La Platas Countys interest in financing solar panels for homeowners has been stopped in its tracks by federal mortgage regulations.
Fannie Mae and Freddie Mac which control nearly all of the nations mortgages have announced they will not approve mortgages for properties that have renewable-energy improvements financed through a property-tax assessment.
Theyve stopped all ongoing programs,said Walter Serfoss, La Plata County sustainability coordinator. Theyre all halted for the time being.
The financing is designed to eliminate the upfront costs of projects such as electric solar panels, which can cost from $20,000 to $40,000. Colorados Legislature in 2008 and 2010 authorized programs that would allow homeowners the opportunity of joining a special district to offset these upfront costs, and for counties to pool their efforts. Counties would manage these programs and fund them by borrowing money through a bond that is repaid with property taxes.
According to a plan put to county commissioners by Durango company CarbonZero, those homeowners who join these districts and take advantage of the installation would pay electric bills similar to current billing, but the energy would be from a renewable source. Residents could opt out of the district.
Ive just been keeping an eye on it but not counting on it, said John Shaw, the owner of Shaw Solar, discussing the consequences of the Fannie Mae/Freddie Mac policy on energy-loan districts and his business, which might have benefitted from a special district. It doesnt surprise me, because there are a lot of appraisal and lending issues with solar.
La Plata County commissioners decided in December that they would wait to see how it works in other counties before deciding whether or not to form a district here. That wait may now prove to be indefinite.
Given the recent federal policy decisions, it would be unwise for La Plata County to initiate a program until the complications resulting from these decisions have been resolved, said Commissioner Wally White, chairman of the county Board of Commissioners.
However, the La Plata County Board of County Commissioners remains very interested in options to assist property owners with financing renewable-energy improvements to their homes, so we will continue to carefully monitor this issue.
Boulder County was the first in the state to form a district, and voters there passed a $40 million bond to start making loans and getting solar panels installed. Pitkin, Eagle and Gunnison counties all approved similar programs in the November 2009 election. All of them have been suspended since the Fannie Mae/Freddie Mac ruling.
Its the property-tax element that concerns Fannie Mae and Freddie Mac.
Property-tax assessments are the highest level of lien that goes on a property, La Plata County Finance Director Karla Distel said Wednesday. Its difficult to sever a special assessment from the general property tax.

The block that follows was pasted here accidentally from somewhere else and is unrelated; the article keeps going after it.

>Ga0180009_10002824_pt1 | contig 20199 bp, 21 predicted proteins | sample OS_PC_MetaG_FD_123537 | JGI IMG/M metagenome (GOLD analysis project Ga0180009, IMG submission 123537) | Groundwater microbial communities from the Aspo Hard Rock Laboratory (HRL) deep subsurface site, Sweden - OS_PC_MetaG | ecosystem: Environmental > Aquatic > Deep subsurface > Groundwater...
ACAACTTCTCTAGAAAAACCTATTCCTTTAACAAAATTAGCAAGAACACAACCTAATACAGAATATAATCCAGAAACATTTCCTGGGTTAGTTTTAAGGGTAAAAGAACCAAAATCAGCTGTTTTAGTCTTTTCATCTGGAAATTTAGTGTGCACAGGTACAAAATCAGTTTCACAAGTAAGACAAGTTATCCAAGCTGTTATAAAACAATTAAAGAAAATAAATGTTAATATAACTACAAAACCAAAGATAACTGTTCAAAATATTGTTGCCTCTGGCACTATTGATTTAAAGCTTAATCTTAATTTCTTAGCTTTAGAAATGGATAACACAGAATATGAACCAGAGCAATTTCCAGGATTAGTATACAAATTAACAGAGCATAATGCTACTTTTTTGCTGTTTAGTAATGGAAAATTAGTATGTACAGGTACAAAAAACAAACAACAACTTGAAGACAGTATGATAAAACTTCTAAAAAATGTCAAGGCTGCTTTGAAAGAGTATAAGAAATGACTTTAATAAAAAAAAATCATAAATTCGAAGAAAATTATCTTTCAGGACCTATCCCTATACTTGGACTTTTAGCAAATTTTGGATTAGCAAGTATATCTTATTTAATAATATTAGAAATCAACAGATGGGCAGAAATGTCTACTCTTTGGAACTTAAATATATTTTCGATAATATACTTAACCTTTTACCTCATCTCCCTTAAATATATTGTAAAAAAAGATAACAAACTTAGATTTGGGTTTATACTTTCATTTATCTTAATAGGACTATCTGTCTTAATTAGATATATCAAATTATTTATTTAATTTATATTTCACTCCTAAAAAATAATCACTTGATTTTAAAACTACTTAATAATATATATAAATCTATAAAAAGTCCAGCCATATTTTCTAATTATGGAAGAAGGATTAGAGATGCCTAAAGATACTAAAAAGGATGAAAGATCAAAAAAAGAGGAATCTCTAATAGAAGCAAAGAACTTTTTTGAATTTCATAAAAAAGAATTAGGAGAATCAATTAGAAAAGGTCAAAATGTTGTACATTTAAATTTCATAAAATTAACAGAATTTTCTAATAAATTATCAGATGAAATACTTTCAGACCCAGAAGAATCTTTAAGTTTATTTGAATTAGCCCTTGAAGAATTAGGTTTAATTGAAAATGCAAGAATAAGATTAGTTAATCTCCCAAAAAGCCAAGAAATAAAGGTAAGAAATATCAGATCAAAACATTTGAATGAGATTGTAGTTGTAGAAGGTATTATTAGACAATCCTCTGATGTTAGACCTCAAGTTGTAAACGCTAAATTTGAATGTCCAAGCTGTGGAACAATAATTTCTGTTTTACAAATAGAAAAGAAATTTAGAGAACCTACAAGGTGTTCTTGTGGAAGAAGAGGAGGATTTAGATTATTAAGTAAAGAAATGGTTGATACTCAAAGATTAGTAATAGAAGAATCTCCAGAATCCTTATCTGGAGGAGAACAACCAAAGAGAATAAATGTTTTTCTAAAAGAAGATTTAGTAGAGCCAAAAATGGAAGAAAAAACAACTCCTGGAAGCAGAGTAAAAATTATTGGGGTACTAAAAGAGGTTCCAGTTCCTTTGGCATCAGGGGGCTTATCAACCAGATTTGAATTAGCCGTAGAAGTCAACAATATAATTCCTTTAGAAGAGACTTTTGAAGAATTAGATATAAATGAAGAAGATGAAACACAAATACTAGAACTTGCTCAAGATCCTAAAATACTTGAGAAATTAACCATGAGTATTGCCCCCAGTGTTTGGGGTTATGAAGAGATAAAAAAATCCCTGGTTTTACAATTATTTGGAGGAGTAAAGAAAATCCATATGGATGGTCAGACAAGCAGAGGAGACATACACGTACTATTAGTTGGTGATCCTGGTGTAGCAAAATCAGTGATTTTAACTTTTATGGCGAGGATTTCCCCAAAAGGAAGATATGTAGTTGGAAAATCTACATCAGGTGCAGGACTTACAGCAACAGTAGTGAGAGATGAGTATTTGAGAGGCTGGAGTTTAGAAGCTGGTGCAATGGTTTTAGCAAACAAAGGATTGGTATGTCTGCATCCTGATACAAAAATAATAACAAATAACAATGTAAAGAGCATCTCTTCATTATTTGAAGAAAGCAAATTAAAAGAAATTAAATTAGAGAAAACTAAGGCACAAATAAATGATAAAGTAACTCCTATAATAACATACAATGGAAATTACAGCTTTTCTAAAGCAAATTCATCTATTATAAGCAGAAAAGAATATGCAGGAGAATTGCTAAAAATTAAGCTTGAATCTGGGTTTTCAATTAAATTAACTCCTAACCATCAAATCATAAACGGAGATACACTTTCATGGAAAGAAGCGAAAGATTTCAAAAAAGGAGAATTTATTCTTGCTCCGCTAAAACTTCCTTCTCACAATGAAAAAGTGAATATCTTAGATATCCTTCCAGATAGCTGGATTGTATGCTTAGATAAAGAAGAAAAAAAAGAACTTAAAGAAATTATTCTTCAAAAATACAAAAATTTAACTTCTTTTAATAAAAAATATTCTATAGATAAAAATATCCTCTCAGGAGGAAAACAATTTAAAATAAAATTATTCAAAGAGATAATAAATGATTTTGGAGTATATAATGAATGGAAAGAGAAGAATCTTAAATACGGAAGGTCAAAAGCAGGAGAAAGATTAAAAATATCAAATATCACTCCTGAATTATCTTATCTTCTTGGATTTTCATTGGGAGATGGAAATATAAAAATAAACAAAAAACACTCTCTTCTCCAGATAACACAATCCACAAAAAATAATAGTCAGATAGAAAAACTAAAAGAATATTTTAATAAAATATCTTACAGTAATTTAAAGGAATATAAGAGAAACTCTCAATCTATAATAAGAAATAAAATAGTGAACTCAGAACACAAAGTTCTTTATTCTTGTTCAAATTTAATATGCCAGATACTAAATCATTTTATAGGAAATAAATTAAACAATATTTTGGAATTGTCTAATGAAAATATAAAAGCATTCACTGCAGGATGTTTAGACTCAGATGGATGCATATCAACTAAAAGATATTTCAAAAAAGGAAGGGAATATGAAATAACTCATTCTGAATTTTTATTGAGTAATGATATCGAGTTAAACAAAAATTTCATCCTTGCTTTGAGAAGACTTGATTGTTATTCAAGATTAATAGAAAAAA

Eric Colby, assistant vice president at First National Bank of Durango, said about 95 percent of the mortgages that originate at his bank fall under Fannie Mae or Freddie Mac. Mortgages are sold by the bank to investors who then collect the payments on behalf of governmental agencies. That kind of domination means that the agencies policies set the tone for the industry.
In a May 5 letter to the mortgage industry, Patricia J. McClung, Freddie Mac vice president of Offerings Management, said the agency had begun to get questions about these new energy-loan programs.
The purpose of this Industry Letter is to remind Seller/Servicers that an energy-related lien may not be senior to any Mortgage delivered to Freddie Mac, she wrote, asking those who sell Freddie Mac mortgages to check local areas to see if the locale where they sell has an energy loan program.
The policy comes just when the Colorado Legislature had made it easier to form the energy loan tax-assessment districts.
Distel said House Bill 10-1328, which passed in the most recent legislative session, allows counties to join together to form multicounty districts and also directs the Governors Energy Office to create a state energy-loan district.
That makes for a great economy of scale, she said. Its hard for any single county to provide for the bonding.
Serfoss said he doesnt know what will happen with homeowners who have already taken advantage of the program.
But going retroactive is not going to be pretty, he said.
Distel said she thinks the Governors Energy Office and other advocates will be working to change Fannie Mae and Freddie Macs policy on these energy-loan districts.
This mortgage position seems contradictory to some of the federal governments thrust on energy independence, she said. I wonder if the feds may act on that.